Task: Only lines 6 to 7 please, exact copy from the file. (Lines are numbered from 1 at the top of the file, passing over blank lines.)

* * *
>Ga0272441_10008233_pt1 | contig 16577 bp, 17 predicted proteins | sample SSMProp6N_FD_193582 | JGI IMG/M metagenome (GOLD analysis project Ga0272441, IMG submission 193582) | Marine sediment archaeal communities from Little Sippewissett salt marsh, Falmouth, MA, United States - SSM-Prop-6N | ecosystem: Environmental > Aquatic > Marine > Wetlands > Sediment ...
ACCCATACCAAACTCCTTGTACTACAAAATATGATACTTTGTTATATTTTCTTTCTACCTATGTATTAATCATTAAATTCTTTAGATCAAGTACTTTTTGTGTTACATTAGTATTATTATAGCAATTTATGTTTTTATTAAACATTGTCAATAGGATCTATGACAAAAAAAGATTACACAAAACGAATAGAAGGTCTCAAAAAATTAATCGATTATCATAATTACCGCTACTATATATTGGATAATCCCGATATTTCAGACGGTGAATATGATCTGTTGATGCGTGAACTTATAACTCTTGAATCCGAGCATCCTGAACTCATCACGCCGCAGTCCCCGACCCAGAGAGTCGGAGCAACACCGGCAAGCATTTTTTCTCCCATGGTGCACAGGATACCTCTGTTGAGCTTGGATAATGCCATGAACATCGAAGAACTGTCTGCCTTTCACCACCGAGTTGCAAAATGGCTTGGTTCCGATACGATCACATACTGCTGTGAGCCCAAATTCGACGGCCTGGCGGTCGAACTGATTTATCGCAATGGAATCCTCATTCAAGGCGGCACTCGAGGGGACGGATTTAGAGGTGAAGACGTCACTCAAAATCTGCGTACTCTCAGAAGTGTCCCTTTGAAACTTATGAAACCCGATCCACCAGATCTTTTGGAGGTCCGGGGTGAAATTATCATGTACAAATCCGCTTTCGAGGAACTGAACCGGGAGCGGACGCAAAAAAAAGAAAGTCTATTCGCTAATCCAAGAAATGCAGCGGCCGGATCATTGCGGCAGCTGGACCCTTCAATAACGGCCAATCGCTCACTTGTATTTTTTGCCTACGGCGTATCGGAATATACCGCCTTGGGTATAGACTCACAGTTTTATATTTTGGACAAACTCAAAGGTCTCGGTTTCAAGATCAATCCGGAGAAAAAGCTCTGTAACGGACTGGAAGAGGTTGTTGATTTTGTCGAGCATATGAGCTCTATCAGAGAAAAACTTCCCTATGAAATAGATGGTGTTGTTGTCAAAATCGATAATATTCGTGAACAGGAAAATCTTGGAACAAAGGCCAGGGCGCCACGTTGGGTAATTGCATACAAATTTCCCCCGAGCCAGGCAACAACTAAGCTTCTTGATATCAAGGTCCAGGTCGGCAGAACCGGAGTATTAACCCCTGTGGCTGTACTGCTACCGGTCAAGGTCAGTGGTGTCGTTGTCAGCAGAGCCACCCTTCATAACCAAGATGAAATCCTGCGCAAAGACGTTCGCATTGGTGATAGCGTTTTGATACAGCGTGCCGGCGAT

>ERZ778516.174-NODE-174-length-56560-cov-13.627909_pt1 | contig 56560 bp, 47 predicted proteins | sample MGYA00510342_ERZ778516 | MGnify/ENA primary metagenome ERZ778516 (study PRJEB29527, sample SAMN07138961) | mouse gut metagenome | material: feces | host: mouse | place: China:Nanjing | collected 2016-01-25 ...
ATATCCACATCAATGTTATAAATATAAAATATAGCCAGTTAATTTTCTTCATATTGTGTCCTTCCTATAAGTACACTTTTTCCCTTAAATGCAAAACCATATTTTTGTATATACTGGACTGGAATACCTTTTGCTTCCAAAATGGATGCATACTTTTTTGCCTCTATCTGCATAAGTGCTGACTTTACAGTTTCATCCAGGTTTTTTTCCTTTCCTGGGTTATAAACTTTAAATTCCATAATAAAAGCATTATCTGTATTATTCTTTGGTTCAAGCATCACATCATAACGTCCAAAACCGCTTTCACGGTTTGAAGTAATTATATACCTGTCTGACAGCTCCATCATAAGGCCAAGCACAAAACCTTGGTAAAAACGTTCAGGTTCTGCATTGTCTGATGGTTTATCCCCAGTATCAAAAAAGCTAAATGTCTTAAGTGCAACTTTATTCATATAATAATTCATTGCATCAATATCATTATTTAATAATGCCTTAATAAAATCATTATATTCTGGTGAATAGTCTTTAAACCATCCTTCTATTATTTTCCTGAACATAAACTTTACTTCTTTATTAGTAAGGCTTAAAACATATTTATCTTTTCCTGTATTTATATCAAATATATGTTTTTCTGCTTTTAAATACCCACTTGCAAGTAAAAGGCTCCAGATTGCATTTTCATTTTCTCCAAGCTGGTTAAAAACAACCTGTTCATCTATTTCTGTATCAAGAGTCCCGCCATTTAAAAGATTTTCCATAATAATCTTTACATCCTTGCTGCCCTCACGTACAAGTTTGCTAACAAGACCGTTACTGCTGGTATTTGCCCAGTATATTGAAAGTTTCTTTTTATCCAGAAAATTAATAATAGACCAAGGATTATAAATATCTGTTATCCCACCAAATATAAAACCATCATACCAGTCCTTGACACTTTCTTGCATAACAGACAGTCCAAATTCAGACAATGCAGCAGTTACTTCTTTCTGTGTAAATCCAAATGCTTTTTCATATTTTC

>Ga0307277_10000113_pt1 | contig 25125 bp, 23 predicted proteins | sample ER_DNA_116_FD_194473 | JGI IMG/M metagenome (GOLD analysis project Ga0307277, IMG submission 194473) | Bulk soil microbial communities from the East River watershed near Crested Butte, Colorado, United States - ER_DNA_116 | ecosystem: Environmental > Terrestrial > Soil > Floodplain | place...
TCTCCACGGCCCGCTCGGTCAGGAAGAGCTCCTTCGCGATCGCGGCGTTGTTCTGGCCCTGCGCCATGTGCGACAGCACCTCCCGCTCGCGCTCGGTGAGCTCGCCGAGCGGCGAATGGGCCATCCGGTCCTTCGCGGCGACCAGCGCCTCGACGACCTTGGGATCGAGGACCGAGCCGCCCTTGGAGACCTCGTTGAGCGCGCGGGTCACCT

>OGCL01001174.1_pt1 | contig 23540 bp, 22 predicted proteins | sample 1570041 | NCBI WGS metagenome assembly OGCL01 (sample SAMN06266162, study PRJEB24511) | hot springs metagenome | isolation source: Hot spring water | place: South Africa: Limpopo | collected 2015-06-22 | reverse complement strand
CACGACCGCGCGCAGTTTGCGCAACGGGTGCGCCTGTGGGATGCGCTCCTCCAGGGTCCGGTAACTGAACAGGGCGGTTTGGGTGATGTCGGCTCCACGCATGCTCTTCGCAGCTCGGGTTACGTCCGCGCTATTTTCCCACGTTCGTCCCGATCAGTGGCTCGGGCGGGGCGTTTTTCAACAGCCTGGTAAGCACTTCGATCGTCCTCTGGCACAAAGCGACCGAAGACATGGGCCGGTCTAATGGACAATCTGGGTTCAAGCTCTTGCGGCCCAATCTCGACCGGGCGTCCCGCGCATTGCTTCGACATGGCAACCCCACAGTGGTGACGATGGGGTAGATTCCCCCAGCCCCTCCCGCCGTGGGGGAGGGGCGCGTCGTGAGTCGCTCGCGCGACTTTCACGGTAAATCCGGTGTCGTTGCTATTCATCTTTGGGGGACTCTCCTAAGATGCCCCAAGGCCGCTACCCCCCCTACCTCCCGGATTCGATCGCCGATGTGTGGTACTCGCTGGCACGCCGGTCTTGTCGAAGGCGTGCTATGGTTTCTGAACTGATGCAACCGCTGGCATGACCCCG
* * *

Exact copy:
TCTCCACGGCCCGCTCGGTCAGGAAGAGCTCCTTCGCGATCGCGGCGTTGTTCTGGCCCTGCGCCATGTGCGACAGCACCTCCCGCTCGCGCTCGGTGAGCTCGCCGAGCGGCGAATGGGCCATCCGGTCCTTCGCGGCGACCAGCGCCTCGACGACCTTGGGATCGAGGACCGAGCCGCCCTTGGAGACCTCGTTGAGCGCGCGGGTCACCT

>OGCL01001174.1_pt1 | contig 23540 bp, 22 predicted proteins | sample 1570041 | NCBI WGS metagenome assembly OGCL01 (sample SAMN06266162, study PRJEB24511) | hot springs metagenome | isolation source: Hot spring water | place: South Africa: Limpopo | collected 2015-06-22 | reverse complement strand